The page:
Sled dog racers savor the solitude
FRAZEE -- The pitter-patter of paws hitting the snow. The silence of the countryside.
Both are music to the ears of sled dog drivers that competed here Friday and today.
The event is noisy at the starting line, with a loud speaker, dogs barking and hundreds of spectators cheering on the teams.
But once the mushers get around the corner and out of sight, it's quiet.
"It's almost liberating," said Mark Johnson of Aberdeen, S.D., who competed for the first time Friday. "It's just you and the dogs."
Mark Arntson, grand marshal for the Third Crossing Sled Dog Rendezvous, said being alone on the trail with your dogs is part of the sport's appeal.
"There's no feeling like it," Arntson said.
About 70 racers from the United States and Canada competed in the eighth annual event, which ended today (Saturday)
More than $10,000 in prize money was awarded.
The routes ranged from 4.2 miles for the four-dog race to 14.75 miles for the open race, which allowed mushers to use as many dogs as they wanted.
The event is one of the largest open events in the lower 48 states. It was selected to be a Mushing USA Midwest Regional Championship Race.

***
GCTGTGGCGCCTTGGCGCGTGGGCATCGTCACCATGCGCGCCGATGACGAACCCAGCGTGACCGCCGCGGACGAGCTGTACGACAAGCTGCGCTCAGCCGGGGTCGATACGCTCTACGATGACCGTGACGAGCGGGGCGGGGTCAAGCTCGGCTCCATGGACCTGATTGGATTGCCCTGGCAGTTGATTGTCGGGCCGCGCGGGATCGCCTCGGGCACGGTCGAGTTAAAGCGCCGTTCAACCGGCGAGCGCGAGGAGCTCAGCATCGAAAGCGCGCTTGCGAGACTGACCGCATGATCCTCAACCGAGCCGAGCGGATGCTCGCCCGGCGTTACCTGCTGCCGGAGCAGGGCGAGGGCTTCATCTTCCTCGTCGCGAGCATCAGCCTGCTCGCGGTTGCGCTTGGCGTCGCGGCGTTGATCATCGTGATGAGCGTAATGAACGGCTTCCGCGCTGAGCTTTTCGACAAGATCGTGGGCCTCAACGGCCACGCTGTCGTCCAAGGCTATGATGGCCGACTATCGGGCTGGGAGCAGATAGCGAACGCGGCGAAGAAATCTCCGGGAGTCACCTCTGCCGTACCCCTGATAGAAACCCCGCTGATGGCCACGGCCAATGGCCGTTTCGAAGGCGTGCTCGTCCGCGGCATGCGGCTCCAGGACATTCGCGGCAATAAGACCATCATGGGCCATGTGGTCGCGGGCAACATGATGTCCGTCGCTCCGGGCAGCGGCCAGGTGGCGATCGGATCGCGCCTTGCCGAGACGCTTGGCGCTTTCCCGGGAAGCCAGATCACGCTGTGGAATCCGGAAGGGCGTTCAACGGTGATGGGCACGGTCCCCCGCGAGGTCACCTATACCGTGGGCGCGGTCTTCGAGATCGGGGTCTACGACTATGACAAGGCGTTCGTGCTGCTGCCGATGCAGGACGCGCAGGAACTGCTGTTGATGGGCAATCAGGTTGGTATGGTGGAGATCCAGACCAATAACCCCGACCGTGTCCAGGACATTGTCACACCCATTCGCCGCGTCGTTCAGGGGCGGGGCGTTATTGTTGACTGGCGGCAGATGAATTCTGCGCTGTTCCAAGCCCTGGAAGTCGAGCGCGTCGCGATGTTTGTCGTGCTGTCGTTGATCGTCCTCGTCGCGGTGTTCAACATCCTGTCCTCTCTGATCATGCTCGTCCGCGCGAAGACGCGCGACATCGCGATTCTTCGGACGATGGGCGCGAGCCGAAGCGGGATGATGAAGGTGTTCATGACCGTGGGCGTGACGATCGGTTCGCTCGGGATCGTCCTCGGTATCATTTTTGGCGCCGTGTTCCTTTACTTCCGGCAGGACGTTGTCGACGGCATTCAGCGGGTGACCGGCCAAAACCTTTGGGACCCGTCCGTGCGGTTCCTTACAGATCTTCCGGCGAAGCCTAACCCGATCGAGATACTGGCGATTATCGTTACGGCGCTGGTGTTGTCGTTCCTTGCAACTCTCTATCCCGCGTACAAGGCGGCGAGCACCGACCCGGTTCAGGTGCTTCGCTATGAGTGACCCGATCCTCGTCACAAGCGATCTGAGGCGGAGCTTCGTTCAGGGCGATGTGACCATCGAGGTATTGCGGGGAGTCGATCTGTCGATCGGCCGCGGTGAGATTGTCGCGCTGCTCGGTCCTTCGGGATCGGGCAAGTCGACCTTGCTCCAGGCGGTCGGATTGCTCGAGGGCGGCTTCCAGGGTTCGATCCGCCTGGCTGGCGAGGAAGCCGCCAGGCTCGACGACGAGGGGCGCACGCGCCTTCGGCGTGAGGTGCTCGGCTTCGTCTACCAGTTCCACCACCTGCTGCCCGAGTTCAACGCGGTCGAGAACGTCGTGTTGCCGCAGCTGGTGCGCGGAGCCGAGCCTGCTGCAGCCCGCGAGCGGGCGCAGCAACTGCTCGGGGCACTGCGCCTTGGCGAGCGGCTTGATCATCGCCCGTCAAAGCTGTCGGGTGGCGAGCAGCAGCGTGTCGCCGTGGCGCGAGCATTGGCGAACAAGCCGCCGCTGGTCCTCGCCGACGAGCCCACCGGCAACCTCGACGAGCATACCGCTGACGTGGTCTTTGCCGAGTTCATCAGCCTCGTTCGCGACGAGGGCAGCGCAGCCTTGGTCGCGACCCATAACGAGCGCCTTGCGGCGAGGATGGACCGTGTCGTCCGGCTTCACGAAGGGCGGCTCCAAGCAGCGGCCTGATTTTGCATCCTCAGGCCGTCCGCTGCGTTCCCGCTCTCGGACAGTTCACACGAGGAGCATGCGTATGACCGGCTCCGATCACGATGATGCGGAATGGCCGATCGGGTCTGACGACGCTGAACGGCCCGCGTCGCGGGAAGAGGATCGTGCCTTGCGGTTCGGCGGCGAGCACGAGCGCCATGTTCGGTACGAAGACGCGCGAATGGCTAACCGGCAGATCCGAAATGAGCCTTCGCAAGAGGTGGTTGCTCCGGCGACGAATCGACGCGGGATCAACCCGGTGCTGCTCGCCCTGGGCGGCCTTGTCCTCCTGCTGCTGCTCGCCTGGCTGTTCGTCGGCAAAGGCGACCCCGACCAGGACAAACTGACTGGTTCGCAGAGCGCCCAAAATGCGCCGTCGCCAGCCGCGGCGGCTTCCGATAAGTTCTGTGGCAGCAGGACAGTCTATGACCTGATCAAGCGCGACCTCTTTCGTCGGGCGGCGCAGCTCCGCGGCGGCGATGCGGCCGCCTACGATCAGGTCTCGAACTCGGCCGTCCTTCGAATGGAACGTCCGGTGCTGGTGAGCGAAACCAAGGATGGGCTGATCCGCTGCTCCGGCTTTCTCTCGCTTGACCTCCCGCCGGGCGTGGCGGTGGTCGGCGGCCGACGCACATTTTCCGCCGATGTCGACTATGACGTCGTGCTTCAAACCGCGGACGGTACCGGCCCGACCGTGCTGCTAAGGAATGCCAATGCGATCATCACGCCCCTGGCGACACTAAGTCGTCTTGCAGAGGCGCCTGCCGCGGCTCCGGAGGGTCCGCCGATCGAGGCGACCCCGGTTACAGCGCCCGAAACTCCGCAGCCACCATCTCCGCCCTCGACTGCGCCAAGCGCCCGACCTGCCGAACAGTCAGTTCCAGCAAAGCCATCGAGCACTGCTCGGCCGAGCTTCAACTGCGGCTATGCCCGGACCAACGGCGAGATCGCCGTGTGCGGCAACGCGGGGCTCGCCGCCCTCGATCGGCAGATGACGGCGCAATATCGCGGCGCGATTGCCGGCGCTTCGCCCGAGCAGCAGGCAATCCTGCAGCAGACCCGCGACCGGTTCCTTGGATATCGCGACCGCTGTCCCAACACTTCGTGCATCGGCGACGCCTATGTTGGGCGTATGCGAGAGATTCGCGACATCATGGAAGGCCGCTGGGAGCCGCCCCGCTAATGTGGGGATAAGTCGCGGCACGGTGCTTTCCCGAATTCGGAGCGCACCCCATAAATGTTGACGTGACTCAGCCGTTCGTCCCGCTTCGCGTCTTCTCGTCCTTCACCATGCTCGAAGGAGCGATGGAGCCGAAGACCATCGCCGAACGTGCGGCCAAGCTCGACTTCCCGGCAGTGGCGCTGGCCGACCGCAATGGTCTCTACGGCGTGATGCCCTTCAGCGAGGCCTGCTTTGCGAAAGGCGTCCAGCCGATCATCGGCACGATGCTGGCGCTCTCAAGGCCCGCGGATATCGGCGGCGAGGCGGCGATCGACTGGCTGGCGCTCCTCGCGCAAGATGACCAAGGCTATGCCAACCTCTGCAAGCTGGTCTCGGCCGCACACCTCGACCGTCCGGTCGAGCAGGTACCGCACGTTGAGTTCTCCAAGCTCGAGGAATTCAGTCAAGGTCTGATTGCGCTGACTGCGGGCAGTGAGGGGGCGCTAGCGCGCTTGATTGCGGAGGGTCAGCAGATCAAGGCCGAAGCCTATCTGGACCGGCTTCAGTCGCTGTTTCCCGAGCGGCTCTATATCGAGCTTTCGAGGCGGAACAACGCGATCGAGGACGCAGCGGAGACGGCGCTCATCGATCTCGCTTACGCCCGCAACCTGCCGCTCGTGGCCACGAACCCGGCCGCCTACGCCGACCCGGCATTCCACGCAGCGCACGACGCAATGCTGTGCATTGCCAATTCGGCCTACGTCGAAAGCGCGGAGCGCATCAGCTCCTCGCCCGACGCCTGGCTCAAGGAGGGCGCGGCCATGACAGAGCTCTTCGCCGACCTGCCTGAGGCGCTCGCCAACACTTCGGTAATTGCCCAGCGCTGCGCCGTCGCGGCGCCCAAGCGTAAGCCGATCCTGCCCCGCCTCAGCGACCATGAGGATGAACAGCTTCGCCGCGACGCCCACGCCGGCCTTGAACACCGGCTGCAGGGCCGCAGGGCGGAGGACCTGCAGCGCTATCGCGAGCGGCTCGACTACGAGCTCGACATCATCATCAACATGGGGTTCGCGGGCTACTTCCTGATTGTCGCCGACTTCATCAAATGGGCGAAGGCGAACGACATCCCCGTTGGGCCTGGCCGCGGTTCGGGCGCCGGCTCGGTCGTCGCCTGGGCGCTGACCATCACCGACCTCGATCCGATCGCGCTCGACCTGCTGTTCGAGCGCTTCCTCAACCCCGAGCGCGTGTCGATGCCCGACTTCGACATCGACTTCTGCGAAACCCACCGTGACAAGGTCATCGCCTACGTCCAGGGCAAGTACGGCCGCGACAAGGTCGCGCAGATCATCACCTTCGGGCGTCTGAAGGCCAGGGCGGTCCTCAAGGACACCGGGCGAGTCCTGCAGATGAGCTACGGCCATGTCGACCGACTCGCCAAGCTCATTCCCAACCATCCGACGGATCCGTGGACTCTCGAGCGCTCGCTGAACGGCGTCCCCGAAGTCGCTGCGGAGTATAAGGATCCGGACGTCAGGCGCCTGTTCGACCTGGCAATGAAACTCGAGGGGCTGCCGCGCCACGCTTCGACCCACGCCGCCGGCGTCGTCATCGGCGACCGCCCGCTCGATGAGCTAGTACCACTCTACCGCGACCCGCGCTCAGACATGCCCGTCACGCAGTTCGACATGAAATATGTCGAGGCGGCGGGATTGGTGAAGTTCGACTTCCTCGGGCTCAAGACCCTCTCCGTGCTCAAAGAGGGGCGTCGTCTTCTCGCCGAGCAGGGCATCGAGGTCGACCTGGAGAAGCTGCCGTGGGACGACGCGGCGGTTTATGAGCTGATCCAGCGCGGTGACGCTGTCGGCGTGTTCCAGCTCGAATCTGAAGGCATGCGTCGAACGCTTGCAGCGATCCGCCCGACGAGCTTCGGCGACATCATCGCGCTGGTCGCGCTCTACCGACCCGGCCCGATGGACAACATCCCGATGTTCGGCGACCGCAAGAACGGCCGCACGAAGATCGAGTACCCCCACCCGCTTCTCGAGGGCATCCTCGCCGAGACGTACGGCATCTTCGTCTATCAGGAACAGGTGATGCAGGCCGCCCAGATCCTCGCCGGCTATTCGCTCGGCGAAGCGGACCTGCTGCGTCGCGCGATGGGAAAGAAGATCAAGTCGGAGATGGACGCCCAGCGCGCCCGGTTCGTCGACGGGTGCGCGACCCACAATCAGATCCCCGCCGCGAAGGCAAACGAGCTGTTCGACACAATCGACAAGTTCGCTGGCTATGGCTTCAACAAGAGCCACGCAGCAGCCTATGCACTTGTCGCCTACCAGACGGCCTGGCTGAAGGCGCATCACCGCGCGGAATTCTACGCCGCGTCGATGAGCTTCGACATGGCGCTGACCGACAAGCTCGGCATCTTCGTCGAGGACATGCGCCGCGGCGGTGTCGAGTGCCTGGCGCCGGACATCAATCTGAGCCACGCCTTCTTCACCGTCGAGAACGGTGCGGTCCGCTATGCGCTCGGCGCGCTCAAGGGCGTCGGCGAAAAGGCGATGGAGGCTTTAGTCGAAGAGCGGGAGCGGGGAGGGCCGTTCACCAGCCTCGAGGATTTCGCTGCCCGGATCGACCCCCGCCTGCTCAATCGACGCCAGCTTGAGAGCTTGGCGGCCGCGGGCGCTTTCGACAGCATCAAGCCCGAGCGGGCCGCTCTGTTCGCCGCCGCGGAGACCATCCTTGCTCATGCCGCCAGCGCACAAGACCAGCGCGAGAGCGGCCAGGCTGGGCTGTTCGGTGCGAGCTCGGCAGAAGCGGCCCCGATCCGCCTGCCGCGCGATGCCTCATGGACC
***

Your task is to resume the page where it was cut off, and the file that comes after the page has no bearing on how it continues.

Terry Streeper, a former No. 1 racer in the world who has won four national championships, travels to Frazee from British Columbia each year for the contest.
So far this year, he and his son, Buddy, have competed in five races.
"This is the best competition we've probably faced this year," Terry Streeper said.
The father and son team competed in the open race with Terry driving 18 dogs and Buddy driving 16.
Terry Streeper holds a record for racing 28 dogs.
"Some people drink beer. Some people smoke dope. I like to drive big dog teams," he said.
Eddy Streeper of Osage, Minn., Terry's brother, also competed in the open event with 18 dogs. He placed first Friday, with Buddy Streeper coming in second.
The final winners of each event will be determined after today.
About 100 volunteers make the event possible, said Heidi Brune, president of the Frazee Sled Dog Club.
Club members and volunteers spend up to six weeks grooming and marking the trail, which is on private land.
Several busloads of area students attended Friday's races.
Brune said she expects 3,000 people to come and go from the event over the two days, with some watching from checkpoints along the route.
Jill Mickelson of Frazee was a spectator Friday for the third year and plans to return today with her grandchildren. She said she loves watching the dogs take off.
"The dogs get so excited," Mickelson said. "I feel their anticipation."